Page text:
I've mentioned Paul Graham before in relationship to his new book(s)/series A Shimmer of Possibilities, but up until now it's been hard to find much of his work online. However, thanks to Shane Lavalette I just found out that Graham now has an archive of much of his work online.
A1 - Great North Road remains a fantastic colour milestone. For some years I lived just off the A1 and often travelled this historic route north and south (the book is almost impossible to find now - I bought my copy for about £10.00 I think and later sold it for $1600.00 to help fund my Phillips 8x10 - a fair exchange...). It's just an excellent collection of pictures.
Then came Beyond Caring, a rather damning - if oblique - look at the Welfare State at the height of the bleakest of the Thatcher years in 1986. Again, this came out at the same time that I was also photographing around the whole subject of unemployment and the post-industrial milieu of North East England.
"...Within four years I published three books: A1, Beyond Caring, and Troubled Land, driven by the boundless energy of youth, no doubt… but by 1987, I we had this juggernaut of color documentary photography emerging in England; it had really taken off. Martin Parr switched to color, so did people like Tom Wood, and then our students, like Paul Seawright or Richard Billingham or Nick Waplington came along. So… I felt it was time to move on from that, before it became exhausted. For example, the mixing of landscape with war photography in Troubled Land was striking and quite successful —I had shows in NYC galleries—but what happens is that you hit this resonant note and everyone wants you to repeat it. I was invited to duplicate Troubled Land in Israel and South Africa. Commissions, dollars, travel, the whole nine yards. But I thought, I can’t do this. For better or worse, I’m one of those artists who once something is “proven,” have to drop it and find another way to scare myself..."
"...RW: So you went to Europe?
PG: In the early to mid 80s I had made friends with a group of German photographers who were quite distinct from the Becher’s Dusseldorf school. They were mostly around Essen-Berlin: Volker Heinze, Joachim Brohm, Gosbert Adler, and Michael Schmidt too, who was running these workshops in Berlin and inviting people like John Gossage and Lewis Baltz to come over.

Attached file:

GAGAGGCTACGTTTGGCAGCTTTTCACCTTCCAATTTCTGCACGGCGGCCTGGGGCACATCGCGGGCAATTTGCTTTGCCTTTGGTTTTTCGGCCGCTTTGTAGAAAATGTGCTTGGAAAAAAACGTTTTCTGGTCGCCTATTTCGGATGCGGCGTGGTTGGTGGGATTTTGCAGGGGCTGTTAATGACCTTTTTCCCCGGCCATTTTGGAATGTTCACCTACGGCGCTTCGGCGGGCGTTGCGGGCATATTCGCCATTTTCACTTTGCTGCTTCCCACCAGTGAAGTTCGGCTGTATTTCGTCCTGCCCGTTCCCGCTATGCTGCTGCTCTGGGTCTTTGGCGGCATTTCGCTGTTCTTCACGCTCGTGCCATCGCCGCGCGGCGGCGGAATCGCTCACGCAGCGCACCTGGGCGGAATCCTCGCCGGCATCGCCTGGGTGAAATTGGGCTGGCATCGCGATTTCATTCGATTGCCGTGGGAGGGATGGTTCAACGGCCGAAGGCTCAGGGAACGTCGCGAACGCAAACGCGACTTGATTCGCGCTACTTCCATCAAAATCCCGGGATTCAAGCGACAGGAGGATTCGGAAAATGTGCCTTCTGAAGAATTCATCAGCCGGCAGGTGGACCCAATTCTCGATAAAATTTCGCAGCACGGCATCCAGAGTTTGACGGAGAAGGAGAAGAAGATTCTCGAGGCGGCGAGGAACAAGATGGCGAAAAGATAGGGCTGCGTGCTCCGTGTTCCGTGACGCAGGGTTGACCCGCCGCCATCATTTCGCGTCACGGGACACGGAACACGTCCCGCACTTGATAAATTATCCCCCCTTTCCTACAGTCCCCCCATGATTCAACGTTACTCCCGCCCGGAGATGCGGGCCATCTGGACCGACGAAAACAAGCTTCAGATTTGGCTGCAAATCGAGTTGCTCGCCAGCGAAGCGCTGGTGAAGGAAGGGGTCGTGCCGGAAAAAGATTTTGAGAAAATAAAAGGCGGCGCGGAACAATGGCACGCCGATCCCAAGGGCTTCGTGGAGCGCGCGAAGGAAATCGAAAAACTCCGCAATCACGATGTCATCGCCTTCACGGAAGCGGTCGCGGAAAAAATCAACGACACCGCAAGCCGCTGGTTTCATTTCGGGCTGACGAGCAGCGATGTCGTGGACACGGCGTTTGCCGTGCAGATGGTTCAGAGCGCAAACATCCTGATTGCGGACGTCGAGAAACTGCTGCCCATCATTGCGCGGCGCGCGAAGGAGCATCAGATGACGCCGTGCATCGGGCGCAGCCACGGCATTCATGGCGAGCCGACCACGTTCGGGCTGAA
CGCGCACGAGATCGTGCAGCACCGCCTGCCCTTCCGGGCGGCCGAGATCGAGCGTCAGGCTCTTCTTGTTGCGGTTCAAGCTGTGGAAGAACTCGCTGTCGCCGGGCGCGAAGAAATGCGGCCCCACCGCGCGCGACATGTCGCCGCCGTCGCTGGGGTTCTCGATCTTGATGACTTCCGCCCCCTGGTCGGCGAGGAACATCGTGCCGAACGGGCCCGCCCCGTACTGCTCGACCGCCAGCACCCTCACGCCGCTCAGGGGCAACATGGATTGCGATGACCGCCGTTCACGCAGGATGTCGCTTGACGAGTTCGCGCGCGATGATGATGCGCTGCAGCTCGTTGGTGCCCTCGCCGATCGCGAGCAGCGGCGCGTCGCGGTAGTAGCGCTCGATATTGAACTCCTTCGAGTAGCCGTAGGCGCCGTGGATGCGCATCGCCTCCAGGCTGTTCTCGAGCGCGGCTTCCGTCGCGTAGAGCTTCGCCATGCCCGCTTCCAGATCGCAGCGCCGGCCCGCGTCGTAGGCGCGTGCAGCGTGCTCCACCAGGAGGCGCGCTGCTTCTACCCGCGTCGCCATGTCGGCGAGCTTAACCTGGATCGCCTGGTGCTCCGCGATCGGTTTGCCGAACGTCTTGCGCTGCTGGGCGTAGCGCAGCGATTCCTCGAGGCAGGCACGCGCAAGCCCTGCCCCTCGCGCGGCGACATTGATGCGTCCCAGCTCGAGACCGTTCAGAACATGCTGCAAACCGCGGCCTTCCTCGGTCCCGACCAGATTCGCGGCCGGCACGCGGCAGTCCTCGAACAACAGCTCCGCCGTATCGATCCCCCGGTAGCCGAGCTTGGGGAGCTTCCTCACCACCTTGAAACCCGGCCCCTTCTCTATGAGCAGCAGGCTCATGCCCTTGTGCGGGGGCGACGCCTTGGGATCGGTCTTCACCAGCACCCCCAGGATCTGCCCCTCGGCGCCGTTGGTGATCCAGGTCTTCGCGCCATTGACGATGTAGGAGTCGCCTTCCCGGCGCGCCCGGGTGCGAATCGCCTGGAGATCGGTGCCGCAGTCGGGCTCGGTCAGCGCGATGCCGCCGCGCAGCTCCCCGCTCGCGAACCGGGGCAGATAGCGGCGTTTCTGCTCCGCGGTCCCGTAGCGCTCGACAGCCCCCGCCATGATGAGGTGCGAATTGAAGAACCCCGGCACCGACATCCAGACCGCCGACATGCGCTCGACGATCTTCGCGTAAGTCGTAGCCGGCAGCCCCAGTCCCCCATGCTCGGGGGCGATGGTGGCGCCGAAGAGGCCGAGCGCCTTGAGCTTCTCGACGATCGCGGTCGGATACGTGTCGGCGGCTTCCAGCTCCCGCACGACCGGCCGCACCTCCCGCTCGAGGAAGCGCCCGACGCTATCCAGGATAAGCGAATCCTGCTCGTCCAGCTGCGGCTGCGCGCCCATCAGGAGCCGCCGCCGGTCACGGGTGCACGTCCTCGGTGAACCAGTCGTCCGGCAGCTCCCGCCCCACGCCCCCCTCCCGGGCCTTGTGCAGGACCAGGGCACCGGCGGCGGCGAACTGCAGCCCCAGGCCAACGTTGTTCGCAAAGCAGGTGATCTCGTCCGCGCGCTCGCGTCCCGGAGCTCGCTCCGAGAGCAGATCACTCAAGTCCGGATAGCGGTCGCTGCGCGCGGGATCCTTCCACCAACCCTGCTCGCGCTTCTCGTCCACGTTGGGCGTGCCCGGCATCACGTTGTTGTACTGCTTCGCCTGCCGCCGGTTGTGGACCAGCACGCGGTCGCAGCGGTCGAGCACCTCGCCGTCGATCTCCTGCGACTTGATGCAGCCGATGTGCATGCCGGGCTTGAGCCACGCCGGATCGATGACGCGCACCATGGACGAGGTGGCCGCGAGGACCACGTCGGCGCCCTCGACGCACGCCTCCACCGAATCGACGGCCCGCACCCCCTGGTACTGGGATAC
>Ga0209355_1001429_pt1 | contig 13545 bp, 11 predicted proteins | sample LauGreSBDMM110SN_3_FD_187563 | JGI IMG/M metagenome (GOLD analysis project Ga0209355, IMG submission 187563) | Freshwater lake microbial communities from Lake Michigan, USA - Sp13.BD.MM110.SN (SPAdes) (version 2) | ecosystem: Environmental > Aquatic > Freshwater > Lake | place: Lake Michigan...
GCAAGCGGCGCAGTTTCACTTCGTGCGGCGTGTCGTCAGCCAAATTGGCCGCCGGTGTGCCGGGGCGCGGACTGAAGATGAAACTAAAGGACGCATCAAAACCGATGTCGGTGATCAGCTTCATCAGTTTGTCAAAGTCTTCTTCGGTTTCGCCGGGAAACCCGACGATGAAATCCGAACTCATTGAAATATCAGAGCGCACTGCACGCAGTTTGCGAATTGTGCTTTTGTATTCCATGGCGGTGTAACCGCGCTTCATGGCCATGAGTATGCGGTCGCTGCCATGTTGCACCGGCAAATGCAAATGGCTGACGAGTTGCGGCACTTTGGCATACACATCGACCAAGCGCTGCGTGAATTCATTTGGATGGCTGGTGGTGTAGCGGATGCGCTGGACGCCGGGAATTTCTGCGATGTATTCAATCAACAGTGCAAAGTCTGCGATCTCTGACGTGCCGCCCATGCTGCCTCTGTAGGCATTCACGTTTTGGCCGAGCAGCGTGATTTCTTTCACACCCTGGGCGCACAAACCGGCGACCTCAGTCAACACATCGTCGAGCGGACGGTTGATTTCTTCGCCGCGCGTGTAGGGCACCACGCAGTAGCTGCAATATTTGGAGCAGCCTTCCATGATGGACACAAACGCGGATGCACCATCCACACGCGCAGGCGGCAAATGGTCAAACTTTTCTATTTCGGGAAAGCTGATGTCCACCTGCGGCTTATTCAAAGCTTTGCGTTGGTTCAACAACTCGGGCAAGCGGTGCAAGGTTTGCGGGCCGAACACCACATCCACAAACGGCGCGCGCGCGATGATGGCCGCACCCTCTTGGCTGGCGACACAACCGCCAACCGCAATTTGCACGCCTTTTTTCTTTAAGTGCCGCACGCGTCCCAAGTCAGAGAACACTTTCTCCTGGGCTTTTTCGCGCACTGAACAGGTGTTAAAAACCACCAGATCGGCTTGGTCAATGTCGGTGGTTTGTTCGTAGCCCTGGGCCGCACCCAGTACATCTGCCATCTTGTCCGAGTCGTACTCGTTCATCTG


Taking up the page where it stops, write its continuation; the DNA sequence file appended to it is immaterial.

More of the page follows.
RW: It’s funny that that school is so unknown here. Michael Schmidt even had a one-man show at MoMA.
PG: Yes, a great show and few remember it. It's as though the Gursky show wiped out people’s under-standing of everything else in German Photography. Gursky is much more accessible. He goes for the jugular because it is about the ‘Great Photograph.’ Of course, he succeeds, but it’s recidivist, in a way. Photographers have been trying for years to make bodies of work where images work together to build up a coherent statement. It’s not about one great picture by Robert Adams; it’s about twenty or thirty pictures that form a sensitive, intelligent reflection of the world. It’s the same with Garry Winogrand, or Robert Frank. Gursky brings it back to that “wow” moment. It sort of undoes that way of working, and reduces things to the “What a great shot!” appreciation of photography. I’m a sucker for that as much as anyone, but want people to appreciate what Robert Adams does more so."
I must say I'm very much looking forward to seeing A Shimmer of Possibles when it arrives. Graham's work has nearly always given me something new to think about.